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Uncle Sam Uses Duck Tape To Hold Soldiers' Weapons Together

By Edited Feb 10, 2014 1 0

Duct Tape

Duct tape. It can fix just about anything. In fact, some handy people swear it is the only thing they need in their toolboxes. Where did it come from? How is it made? These are the mysteries that most people will leave buried because they have better things to think about than the origins of some kind of tape. Since you are still reading this, it is safe to assume that you are not one of those busy people. So venture on and discover the mysteries of...duct tape.

What is this this thing that so many Americans rely on to hold up the hems of their pants or patch the holes in their shoes? Believe it or not, a subsidiary of Johnson & Johnson Co. called Permacel, created the tape for the US military in 1942, smack dab in the middle of the second World War. The tape, initially made from cotton duck fabric, was also used to repair various military equipment. It is good to know that Uncle Sam got the most out of the military budget and saved millions of dollars by making the soldiers use their equipment as long as duct tape would hold it together!

Instead of new equipment, Uncle Sam gave the troops our secret weapon...duct tape. With that sticky coated and rubberized duck cloth, US troops repaired their guns, their aircraft, and their jeeps. The fate of the soldiers and the world was in the hands of duck cloth and rubber. That the lives of the service men and women rested on the stickiness of tape must have been extremely reassuring to the troops. Not. In any case, duct tape seems to have worked. Ammunition cases stayed waterproofed, guns did not fall apart in the middle of shooting, wings remained affixed to planes and the axles stayed on the jeeps. All because of this amazing tape.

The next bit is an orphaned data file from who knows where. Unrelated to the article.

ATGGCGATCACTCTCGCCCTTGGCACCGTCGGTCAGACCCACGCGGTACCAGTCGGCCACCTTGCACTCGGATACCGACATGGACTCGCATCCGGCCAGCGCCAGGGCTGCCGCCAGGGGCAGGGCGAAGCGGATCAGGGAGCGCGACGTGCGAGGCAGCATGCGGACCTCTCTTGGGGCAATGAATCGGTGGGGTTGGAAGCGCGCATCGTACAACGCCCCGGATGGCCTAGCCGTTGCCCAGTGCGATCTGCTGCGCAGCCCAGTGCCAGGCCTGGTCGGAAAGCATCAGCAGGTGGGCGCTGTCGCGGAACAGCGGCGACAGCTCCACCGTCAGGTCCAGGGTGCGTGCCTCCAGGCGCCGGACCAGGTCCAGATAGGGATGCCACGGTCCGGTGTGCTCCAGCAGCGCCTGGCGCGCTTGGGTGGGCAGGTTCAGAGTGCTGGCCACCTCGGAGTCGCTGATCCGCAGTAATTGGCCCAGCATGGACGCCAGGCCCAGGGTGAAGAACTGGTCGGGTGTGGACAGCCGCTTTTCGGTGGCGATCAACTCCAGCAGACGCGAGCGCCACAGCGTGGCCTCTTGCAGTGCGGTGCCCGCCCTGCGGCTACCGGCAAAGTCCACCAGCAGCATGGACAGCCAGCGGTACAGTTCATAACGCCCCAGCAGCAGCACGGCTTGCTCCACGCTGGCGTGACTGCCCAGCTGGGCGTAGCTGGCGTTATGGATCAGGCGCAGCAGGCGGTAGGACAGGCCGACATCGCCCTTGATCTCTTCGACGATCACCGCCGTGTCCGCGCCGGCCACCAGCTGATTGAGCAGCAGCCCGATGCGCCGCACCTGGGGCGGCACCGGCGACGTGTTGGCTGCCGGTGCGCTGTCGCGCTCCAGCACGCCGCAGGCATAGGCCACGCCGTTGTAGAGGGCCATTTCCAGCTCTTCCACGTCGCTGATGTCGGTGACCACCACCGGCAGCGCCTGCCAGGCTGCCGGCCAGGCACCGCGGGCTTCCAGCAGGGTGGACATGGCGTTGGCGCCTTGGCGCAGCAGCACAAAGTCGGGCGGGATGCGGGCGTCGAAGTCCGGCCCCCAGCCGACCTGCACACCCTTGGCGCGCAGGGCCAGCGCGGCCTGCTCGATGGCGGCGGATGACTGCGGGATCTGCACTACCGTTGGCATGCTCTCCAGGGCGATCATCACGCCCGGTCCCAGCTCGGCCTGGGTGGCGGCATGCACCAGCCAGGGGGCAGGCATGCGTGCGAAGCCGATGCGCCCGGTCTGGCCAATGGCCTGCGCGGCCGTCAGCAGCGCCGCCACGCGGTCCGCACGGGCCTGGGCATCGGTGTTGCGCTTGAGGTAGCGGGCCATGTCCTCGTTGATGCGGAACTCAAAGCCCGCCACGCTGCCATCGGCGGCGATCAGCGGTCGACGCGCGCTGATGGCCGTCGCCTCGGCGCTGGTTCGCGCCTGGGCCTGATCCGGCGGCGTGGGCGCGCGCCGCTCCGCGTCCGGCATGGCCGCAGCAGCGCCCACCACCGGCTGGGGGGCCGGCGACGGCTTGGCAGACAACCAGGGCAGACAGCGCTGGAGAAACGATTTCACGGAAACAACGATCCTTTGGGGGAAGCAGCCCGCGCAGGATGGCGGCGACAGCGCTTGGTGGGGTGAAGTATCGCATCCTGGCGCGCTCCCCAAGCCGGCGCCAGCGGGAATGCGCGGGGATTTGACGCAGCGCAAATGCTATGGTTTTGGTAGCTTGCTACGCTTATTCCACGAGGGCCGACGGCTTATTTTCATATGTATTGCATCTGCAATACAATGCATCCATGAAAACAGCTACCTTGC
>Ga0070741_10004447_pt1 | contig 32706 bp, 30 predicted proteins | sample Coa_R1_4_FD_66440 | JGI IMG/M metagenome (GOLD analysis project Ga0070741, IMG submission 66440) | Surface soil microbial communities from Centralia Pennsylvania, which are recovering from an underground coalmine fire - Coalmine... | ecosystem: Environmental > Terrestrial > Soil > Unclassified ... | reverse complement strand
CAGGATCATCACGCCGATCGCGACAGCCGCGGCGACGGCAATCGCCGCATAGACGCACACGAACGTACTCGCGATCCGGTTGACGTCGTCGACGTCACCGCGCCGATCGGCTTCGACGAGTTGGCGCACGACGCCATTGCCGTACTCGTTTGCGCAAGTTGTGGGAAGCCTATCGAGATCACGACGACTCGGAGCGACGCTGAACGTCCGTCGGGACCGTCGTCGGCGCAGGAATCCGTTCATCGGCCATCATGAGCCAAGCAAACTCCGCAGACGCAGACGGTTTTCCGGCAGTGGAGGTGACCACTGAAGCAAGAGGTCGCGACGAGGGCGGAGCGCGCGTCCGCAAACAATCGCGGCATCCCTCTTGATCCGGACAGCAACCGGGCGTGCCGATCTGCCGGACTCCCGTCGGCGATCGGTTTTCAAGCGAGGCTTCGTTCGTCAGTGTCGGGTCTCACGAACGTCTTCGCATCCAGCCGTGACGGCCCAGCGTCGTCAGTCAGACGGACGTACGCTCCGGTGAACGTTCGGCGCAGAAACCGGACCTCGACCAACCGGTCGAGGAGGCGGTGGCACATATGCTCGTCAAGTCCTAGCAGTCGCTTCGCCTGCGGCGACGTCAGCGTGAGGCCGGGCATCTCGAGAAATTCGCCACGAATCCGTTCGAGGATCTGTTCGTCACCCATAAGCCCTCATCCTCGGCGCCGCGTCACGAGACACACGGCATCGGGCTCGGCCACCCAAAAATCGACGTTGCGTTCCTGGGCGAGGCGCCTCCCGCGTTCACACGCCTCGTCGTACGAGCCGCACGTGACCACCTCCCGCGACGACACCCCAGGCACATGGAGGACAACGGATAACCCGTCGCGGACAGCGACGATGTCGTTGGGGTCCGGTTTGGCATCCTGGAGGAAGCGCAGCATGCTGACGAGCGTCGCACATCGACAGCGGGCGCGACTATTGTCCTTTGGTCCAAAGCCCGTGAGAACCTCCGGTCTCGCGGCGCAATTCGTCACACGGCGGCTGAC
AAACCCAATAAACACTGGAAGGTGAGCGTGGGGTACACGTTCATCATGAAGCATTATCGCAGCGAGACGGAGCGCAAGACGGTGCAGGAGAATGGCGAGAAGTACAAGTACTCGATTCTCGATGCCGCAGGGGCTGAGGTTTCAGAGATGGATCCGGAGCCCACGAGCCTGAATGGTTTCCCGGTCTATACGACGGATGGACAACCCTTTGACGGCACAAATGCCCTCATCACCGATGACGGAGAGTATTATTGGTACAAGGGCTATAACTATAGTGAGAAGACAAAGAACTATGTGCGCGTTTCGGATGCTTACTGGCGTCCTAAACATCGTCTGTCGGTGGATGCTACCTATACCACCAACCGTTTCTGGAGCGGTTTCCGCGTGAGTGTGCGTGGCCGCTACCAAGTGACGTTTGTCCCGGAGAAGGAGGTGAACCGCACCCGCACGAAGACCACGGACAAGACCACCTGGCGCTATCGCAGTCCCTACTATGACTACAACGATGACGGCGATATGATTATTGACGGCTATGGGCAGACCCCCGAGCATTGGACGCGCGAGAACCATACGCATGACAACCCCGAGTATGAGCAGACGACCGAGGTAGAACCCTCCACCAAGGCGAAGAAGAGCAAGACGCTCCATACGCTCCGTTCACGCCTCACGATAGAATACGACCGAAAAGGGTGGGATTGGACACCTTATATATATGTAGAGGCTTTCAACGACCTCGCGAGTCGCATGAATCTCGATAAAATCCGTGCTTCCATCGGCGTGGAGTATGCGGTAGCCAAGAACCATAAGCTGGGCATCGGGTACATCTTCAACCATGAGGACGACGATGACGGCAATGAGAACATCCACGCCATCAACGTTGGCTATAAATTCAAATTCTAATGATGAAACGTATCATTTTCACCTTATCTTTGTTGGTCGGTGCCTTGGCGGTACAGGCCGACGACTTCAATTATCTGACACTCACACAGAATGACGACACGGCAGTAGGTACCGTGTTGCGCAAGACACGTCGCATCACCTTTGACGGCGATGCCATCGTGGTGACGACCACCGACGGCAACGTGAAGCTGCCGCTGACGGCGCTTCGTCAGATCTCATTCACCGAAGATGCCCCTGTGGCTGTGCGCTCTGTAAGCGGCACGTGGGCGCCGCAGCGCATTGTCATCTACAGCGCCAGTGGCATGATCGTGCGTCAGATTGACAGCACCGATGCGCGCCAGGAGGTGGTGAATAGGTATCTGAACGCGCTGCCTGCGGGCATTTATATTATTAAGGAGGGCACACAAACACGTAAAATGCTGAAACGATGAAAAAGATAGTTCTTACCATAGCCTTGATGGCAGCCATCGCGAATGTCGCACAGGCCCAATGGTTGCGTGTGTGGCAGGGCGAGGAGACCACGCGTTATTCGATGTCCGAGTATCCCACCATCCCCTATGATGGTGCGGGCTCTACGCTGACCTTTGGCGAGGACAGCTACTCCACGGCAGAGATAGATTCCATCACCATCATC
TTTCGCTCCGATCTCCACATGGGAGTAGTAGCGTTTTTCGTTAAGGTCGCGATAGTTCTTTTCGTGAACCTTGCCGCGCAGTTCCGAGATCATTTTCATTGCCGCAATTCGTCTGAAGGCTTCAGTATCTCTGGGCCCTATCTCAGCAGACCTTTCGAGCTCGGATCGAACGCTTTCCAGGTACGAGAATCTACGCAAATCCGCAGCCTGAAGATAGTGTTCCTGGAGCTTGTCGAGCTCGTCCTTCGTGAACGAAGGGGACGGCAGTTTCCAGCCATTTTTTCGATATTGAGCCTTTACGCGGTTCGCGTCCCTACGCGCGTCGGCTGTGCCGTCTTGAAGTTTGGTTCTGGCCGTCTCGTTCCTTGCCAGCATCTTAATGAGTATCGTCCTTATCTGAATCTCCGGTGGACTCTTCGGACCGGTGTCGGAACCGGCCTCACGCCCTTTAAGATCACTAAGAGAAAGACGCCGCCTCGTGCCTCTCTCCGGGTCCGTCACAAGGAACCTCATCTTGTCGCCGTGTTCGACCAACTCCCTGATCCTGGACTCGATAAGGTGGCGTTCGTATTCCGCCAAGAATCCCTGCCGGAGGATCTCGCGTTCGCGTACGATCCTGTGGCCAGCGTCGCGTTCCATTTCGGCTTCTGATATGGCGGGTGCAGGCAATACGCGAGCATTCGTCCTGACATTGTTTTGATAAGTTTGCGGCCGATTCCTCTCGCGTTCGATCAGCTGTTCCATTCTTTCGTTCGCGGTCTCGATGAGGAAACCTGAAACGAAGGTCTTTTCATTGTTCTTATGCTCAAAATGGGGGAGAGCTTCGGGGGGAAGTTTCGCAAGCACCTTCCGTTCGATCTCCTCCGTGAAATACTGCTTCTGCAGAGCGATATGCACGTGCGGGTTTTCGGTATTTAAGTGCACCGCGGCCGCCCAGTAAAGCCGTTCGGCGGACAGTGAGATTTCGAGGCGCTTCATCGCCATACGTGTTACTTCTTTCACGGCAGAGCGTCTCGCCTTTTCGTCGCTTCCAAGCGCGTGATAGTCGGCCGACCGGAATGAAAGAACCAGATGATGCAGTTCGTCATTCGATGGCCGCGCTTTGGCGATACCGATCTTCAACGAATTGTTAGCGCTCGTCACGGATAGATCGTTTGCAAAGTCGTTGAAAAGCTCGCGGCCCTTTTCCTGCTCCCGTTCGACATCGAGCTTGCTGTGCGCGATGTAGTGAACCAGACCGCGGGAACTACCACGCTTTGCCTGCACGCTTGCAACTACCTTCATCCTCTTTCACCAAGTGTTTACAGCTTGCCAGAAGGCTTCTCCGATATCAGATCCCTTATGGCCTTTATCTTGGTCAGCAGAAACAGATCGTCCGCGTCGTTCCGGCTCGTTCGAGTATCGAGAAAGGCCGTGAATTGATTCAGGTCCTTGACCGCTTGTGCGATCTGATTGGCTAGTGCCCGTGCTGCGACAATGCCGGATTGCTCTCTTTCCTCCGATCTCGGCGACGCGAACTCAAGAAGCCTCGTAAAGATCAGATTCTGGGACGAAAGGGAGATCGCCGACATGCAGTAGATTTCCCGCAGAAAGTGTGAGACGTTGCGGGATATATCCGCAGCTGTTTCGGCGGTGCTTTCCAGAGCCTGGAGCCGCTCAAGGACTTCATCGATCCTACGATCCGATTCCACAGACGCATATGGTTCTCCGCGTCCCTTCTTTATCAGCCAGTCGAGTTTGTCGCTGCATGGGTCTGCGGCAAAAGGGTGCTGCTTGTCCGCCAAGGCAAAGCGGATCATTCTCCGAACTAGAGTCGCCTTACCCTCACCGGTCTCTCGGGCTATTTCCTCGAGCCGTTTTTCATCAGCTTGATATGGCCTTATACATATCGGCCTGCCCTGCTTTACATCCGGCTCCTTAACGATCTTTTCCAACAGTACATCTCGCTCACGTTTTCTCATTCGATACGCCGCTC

After the war, with tales of this wonder product buzzing throughout the country, the public clamored to get their hands on it. Johnson and Johnson began distributing it to the eager public, but not before the color was thoughtfully changed from an ugly Army green to a beautiful silver color that would be stylish and blend in well wherever the tape was used.

Over the last 65 years, it has been used in some ways Johnson and Johnson never could have imagined. 

In fact, duct tape has spawned somewhat of a cult following, inspiring books such as Stick It: 99 Duct Tape Projects and Ductigami: The Art of the Tape. The Duck Tape Company sponsors a prom dress scholarship contest every year and the results are truly amazing. An entire hour's episode of the television show Myth Busters was devoted to exploring myths that have grown up around duct tape. They built a boat entirely out of duct tape, took it to San Francisco Bay and, yes, it was sea worthy. In a more recent episode about Duct tape, the guys built a bridge from nearly 400 pounds of Duct tape. You will have to watch the show to find out if it worked or not.

Next time you reach for your trusty roll of duct tape, stop a moment and give thanks to the Johnson & Johnson Co. and Uncle Sam for this handy, dandy roll of sticky, rubberized duck cloth.

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